According to pool designer Ryan Hughes, “Shape is one of the first fundamental design decisions that needs to be made.” Though rectilinear pools have taken center stage for nearly a decade, there is a budding trend toward free-form shapes. Designers note the flexibility and creative freedom inherent in more organic forms, often described as relaxed, social, friendly, and inviting. So how does the curvilinear pool measure up? We’ve asked four industry pros to share a project illustrating the form’s versatility and staying power.
Don Goldstone, owner of Los Angeles-based Ultimate Water Creations, describes a project located on a small lot in North Hollywood. “It’s a completely naturalistic, free-form pool with many ins and outs that make it look like a real pond,” he says. Goldstone’s signature artificial rocks line the entire perimeter and reach into the pool itself. He feels strongly that his reinforced solid concrete stonework plays a key role in creating an effective naturalistic setting. He enhanced the free-form shape with planter pockets that can be watered, drained, and lit without disturbing the plants.
Though space was constricted, Goldstone managed to add a spacious 32-foot-long gunite pool with multiple waterfalls, which are heated to 100 degrees. One waterfall cascades over the spa, creating a hot shower effect that doubles as a massage opportunity. Other design elements include a covered patio, elevated deck, uplighting for a nighttime waterfall display, and superior finishes, such as the interior glass bead by Pebble Tec chosen for its resistance to fading and discoloring. The exterior finish, a combination of natural flagstone and cobblestone, ties in with the house. All pool equipment is located behind the spa and waterfall grotto area for soundproofing, plus quick and easy access.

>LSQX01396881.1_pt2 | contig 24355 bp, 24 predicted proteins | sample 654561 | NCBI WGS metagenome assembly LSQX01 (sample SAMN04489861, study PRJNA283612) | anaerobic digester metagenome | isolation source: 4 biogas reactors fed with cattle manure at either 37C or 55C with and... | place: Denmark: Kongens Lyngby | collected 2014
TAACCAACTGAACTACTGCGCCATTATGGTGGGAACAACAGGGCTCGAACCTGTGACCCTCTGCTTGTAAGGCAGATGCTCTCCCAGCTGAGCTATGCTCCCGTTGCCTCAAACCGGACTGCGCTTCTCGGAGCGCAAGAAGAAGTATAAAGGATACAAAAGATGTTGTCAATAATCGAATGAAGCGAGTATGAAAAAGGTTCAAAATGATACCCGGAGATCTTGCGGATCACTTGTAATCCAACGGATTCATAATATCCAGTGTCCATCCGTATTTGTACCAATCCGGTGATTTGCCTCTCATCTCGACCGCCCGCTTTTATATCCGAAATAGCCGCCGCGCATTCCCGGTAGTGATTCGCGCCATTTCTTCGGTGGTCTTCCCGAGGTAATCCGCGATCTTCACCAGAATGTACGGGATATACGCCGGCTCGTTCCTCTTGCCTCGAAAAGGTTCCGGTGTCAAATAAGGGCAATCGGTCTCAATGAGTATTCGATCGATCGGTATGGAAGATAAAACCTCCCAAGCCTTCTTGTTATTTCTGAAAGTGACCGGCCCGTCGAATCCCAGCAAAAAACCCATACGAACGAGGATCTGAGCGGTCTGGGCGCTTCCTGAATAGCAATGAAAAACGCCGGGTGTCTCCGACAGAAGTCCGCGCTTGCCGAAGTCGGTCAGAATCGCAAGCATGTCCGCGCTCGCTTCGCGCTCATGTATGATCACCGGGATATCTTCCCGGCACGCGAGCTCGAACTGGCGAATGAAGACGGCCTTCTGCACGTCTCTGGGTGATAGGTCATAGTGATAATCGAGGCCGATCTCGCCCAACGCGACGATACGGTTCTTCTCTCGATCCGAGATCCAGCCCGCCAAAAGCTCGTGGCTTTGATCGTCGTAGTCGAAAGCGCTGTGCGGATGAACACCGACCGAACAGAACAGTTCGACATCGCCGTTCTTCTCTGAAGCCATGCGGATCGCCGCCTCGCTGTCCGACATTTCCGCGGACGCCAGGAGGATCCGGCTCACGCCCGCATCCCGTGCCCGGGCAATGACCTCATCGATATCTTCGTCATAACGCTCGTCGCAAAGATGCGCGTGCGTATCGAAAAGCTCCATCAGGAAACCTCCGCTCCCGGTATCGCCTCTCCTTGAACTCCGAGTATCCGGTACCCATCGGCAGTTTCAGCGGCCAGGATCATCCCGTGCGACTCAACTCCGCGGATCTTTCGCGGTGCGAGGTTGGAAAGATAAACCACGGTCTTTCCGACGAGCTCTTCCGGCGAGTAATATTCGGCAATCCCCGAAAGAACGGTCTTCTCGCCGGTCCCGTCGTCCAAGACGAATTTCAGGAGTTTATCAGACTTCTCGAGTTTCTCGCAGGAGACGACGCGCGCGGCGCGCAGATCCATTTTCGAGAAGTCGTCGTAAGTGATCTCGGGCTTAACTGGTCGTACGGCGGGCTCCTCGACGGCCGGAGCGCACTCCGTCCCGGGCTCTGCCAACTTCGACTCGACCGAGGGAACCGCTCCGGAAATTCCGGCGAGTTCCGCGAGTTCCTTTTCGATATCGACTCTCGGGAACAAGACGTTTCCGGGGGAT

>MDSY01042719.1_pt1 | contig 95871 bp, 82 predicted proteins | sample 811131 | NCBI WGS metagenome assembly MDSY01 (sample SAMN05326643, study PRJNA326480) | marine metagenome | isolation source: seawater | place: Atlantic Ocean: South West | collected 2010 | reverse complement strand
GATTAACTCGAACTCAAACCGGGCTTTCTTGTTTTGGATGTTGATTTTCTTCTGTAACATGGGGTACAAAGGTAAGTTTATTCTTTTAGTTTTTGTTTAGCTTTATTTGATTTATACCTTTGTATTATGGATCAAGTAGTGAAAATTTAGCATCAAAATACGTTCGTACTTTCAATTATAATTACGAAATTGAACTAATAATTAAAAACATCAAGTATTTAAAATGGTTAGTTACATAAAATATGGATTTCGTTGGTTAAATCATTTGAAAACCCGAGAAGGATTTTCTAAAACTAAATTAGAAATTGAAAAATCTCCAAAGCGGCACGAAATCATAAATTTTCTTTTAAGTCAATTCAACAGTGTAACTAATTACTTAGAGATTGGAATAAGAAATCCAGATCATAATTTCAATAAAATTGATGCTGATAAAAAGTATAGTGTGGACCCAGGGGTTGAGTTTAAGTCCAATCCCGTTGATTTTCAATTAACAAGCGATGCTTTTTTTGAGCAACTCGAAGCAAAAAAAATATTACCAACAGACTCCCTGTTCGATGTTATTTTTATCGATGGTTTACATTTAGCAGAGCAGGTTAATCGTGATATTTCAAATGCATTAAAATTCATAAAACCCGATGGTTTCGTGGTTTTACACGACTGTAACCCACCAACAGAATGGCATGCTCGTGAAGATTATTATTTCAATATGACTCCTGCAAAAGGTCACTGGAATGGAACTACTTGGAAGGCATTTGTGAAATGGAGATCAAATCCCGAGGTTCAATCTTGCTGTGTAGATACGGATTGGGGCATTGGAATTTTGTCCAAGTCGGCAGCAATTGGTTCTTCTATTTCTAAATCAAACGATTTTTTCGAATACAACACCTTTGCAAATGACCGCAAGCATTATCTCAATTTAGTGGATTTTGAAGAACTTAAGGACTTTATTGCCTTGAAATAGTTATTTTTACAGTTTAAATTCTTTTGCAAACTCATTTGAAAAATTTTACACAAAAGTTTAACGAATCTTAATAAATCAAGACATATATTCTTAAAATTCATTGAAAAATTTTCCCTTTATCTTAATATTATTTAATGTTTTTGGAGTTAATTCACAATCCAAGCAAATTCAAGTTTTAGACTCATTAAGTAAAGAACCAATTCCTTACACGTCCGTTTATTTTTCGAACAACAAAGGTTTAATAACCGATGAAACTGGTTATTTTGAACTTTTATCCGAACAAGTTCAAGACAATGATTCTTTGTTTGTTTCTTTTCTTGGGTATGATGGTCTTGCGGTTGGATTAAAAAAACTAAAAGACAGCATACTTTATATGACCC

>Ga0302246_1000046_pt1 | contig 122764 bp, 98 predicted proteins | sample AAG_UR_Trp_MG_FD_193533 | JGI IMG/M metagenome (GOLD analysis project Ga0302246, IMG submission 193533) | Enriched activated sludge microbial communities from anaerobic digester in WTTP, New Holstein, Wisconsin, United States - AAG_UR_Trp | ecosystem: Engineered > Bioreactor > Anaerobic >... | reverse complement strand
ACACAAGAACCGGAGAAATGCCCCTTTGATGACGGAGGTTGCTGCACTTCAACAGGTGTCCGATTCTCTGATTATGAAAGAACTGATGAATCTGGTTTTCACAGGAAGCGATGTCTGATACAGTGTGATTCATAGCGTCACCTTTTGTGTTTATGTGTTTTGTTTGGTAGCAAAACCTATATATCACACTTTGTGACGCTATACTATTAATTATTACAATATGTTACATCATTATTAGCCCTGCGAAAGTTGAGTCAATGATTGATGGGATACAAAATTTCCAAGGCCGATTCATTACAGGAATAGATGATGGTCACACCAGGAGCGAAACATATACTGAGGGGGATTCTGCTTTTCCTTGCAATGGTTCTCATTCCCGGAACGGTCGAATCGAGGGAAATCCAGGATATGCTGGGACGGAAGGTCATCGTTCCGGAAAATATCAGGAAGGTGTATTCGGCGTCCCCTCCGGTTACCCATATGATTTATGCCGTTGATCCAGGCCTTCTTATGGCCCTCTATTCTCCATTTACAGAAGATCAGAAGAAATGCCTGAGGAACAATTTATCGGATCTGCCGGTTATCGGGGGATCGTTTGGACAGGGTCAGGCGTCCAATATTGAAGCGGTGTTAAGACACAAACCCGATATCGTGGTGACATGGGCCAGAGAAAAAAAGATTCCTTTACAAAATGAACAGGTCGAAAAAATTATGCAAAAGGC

This project points to Goldstone’s flair for evoking what he calls “one emotional feeling.” By harmonizing hard- and soft-scape materials, as well as water sounds, his designs offer a cohesive, immersive experience. “It’s a puzzle—when you put all of the pieces together, it looks great,” he says. “If you are missing some of the pieces, it doesn’t work.” ultimatewatercreations.net
Photos courtesy of Ryan Hughes Design/Build
Sited in a suburb of Tampa, “Pur Infinity” by Ryan Hughes—principal of Ryan Hughes Design/Build in Palm Harbor, Florida—is an APSP award-winning project notable for its distinct vanishing edge, which bleeds off into the wooded setting rather than a more traditional water view. The pool area is described as “a multifunction oasis, where relaxation and entertainment can be experienced in an elegant yet protected space.”
Hughes names two main factors that influenced the design. First was the clients’ relaxed style, which shies away from modern design elements. Second was the setting: The house sits high and backs up to a nature reserve. “We wanted to really force the pool water out into the reserve,” Hughes explains. “That’s what inspired the pool’s large convex backside—it really forces your perspective out into that beautiful backdrop, and in reverse it [turns] that backdrop [of trees into a] reflection on the water.”
The clients’ wish list included a fireplace and seating area in a more traditional style, as well as a columned pergola over an outdoor kitchen with ambient and direct lighting. They also decided to include a decorative tile gas fire feature. Hughes incorporated curvilinear areas to bring in “a bit of true geometry,” so the project wouldn’t be amebic in shape. According to Hughes, the challenge was making linear and biomorphic styles work together. Because the home’s backside is one straight line he felt he couldn’t add a completely free-form pool without sacrificing continuity. Hence, the kitchen/pergola area and sundeck mirror the lines of the house.